Good Company

Going to a yarn event is so much more than the sum of its parts.  Sure there’s yarn, classes, events, and a whole lot of knitters.  And those are all wonderful elements, but what I’m talking about is that intangible feeling, the collective excitement of its attendees, the electric frisson that happens when you’re in a room full of people who just get it.  We all love yarn and making thing with it, and there’s no need to explain why we do what we do. There is both a thrill and a peacefulness brought about by being with your people.

Marketplace line, day 1

Blog/swap friend Carmen!

PDXKnitterati, soon to be featured designer at Stash!

Sock Summit was just this sort of place, made even more exciting for me when I kept running into people I know, either in real life or through blogging.  These connections are very real to me, and I always enjoy filling up my knitterly cup, so to speak.  In addition to getting to spend gobs of time with Stripedsocks who flew out from Connecticut for the event, I got to connect with Michelle, Carmen, a few blog readers (hi again!), and of course Cookie A. and Stephanie.  Yeah, we’re like this.  Especially after Stephanie accidentally stepped on my foot and said “Sorry, sweetie.” I mean, we’re practically best friends now.

And then there was the yarn.  Goodness, there was so much lovely yarn it was difficult to know where to go first.  Fortunately, I had a list of dyers for the shop that I wanted to talk to face to face, so that’s how I stayed focused.  Mostly.  After conducting the yarn business, I was a little stunted as to what yarn to buy for personal use.   I needed to pick out three colors for the Westknits mystery knit along. Then I saw the Catkin shawl on a knitter and knew I had to make one, which led to a handful of skeins from Hazel Knits.  Everyone was wearing beautiful hand knit shawls, by the way.  If I didn’t know better, I would have thought it was Shawl Summit. There were the odd moments when a certain someone dared me into buying a wee turkish spindle.  Guess I’ll just have to keep practicing my drop spindling, eh?  Fairly restrained purchasing for me, but I also know there is about to be a whole lot of yarn coming in to the shop, so I didn’t want to go too crazy.

A Verb for Keeping Warm booth

Hazel Knits swatch towers

All in all, Sock Summit 2011 was a wonderful experience.  Soaking up all that knitterly energy, taking classes and hearing industry legends like Tina Newton and Clara Parkes speak, eating good food and knitting as much as I wanted; all were wonderful ways to spend a weekend.  Now it’s back to life, back to reality, which I am all the more ready to embrace after a delicious retreat like this.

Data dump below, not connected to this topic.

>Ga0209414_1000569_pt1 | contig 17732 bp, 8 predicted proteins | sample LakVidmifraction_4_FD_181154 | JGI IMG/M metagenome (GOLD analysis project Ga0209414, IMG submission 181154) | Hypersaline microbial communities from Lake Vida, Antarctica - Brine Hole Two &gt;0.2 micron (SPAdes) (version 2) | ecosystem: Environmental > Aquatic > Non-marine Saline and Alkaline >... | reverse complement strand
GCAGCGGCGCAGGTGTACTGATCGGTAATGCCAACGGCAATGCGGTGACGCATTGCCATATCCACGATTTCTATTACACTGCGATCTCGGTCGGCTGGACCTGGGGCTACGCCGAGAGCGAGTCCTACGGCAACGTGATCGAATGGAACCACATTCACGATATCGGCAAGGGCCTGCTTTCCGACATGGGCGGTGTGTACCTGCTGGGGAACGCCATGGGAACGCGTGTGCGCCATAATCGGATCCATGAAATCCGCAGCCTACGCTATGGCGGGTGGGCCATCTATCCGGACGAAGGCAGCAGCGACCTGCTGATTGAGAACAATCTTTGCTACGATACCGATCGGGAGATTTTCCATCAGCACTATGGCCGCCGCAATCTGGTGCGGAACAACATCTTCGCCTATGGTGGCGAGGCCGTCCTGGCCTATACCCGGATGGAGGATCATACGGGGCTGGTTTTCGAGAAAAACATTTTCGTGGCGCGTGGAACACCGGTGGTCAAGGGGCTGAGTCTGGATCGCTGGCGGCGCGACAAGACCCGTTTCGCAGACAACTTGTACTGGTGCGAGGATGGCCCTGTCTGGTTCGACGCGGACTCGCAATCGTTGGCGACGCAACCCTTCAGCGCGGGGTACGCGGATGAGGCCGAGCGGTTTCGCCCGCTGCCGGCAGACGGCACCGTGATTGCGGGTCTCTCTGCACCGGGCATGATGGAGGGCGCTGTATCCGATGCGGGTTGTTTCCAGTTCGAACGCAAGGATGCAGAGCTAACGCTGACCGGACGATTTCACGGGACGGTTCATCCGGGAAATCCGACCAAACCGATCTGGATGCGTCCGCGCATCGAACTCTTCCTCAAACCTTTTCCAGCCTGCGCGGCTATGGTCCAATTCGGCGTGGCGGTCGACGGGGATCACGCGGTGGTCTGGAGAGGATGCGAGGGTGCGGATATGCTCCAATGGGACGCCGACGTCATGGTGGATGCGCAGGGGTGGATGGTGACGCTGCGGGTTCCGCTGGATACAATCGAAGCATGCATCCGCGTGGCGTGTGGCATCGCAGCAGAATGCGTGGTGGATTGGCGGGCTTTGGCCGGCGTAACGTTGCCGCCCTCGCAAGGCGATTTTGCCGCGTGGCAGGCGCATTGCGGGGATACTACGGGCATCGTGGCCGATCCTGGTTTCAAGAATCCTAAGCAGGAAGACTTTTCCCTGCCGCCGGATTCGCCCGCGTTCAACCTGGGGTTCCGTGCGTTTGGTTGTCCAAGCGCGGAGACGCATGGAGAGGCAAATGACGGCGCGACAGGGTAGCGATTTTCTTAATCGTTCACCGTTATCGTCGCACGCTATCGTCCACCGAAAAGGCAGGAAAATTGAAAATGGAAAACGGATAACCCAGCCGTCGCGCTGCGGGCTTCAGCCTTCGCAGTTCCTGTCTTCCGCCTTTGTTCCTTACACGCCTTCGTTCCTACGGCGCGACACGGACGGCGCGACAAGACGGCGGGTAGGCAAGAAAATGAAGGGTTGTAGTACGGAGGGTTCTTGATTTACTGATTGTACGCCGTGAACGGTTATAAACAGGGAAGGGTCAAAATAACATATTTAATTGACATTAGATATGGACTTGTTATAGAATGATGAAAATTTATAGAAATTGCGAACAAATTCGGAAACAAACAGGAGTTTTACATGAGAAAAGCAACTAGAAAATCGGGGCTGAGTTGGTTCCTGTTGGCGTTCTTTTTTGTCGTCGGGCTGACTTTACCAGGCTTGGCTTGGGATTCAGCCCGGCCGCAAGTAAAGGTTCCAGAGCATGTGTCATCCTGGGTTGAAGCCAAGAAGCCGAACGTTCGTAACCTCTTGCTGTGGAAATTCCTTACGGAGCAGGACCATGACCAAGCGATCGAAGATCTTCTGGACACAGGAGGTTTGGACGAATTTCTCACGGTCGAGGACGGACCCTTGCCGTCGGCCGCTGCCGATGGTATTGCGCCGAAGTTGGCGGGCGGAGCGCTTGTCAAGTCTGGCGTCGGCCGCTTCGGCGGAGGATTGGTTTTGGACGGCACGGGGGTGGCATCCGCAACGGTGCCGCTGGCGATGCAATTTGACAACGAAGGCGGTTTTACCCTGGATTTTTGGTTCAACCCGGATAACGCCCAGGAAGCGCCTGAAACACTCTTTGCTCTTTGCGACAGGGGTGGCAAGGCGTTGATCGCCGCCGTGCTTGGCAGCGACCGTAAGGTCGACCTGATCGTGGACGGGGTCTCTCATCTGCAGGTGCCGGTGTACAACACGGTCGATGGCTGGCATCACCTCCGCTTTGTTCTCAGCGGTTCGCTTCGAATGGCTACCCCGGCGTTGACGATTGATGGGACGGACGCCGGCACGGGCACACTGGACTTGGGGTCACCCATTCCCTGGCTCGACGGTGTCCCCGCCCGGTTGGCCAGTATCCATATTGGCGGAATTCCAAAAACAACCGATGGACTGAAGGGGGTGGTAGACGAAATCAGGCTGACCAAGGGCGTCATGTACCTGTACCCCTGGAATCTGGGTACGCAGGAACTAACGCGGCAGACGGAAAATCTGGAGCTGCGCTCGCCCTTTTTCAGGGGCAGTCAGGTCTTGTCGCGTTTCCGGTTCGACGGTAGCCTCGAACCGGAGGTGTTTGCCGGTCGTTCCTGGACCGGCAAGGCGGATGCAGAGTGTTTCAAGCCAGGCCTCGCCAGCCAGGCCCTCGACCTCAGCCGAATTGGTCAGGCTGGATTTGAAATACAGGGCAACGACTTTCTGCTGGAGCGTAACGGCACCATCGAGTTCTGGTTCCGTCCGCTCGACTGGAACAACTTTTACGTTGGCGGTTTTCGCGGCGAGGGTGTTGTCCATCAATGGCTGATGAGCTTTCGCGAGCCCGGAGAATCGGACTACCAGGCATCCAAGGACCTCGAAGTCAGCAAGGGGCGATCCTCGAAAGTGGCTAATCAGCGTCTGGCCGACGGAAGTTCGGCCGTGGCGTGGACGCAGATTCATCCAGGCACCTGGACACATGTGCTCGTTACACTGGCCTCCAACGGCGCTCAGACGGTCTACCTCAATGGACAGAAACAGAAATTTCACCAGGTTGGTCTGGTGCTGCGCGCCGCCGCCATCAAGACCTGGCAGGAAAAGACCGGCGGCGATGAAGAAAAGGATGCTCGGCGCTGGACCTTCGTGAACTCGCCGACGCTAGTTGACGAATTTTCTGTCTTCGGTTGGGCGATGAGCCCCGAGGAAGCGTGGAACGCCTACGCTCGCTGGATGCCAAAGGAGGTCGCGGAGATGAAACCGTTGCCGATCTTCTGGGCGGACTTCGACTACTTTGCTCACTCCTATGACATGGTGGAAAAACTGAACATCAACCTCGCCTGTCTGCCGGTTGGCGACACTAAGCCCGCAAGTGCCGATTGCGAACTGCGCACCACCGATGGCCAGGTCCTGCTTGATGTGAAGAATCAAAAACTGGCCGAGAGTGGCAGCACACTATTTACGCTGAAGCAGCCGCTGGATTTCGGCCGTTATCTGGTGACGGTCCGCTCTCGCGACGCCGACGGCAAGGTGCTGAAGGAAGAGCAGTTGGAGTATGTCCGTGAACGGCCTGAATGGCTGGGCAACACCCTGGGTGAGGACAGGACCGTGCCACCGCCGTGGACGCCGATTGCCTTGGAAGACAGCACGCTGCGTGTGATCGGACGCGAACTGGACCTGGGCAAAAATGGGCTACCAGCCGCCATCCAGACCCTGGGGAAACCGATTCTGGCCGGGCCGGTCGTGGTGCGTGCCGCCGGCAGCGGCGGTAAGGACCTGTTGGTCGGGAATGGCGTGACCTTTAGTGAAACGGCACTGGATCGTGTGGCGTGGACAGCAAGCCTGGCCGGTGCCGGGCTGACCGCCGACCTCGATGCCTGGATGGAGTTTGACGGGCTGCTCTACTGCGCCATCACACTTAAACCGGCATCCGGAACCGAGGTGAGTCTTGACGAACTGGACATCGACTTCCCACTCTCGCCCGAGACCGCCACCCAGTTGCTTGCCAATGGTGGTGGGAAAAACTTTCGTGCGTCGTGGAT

Mommy & Me Hat

This was one of those perfect knitting projects; it’s as if the yarn and pattern were meant to be knit together.  The saturated cinnamon tones of the yarn and its buttery, lofty texture were heavenly to work with.  The hat pattern was straightforward with just enough going on to keep your interest. If I’m honest, I expected there to be a little more to the pattern, but more on that later.

I finished this up in time to present it to Sweetie for Mother’s Day, and am pleased to say she loved it.  So did PB, who promptly stole it and popped it on her head, hipster style.  I guess I’ll be using the leftovers to make her a matching hat!

  • Pattern: Windschief by Stephen West, size Large (Ravelled here)
  • Yarn: Becoming Art Agave Worsted in Cinnamon, about 1/2 skein
  • Needles: US 6 & 7
  • Mods: I decreased every row a little earlier than the pattern suggested.  This would have been slouchier, otherwise.

Two things I want to mention while I have you here:

  1. this yarn is incredible (click the link, buy the yarn!)
  2. this pattern seemed a bit pricey to me; I was expecting a little more innovation or complexity for $6.  This is not to say that the effect of twisted stitches with strategically placed increases and decreases isn’t dramatic and worthwhile.  And to be fair, you do get a hat and cowl pattern, but the cowl is just the hat without decreases, so…  Couldn’t I buy a complex sweater pattern for $6? Or one of Westknits’ other dynamic shawl patterns? After feeling a little duped by this pattern, I’m going to think very seriously before shelling out the big bucks for downloads.
Have a great weekend, my fellow stitchers!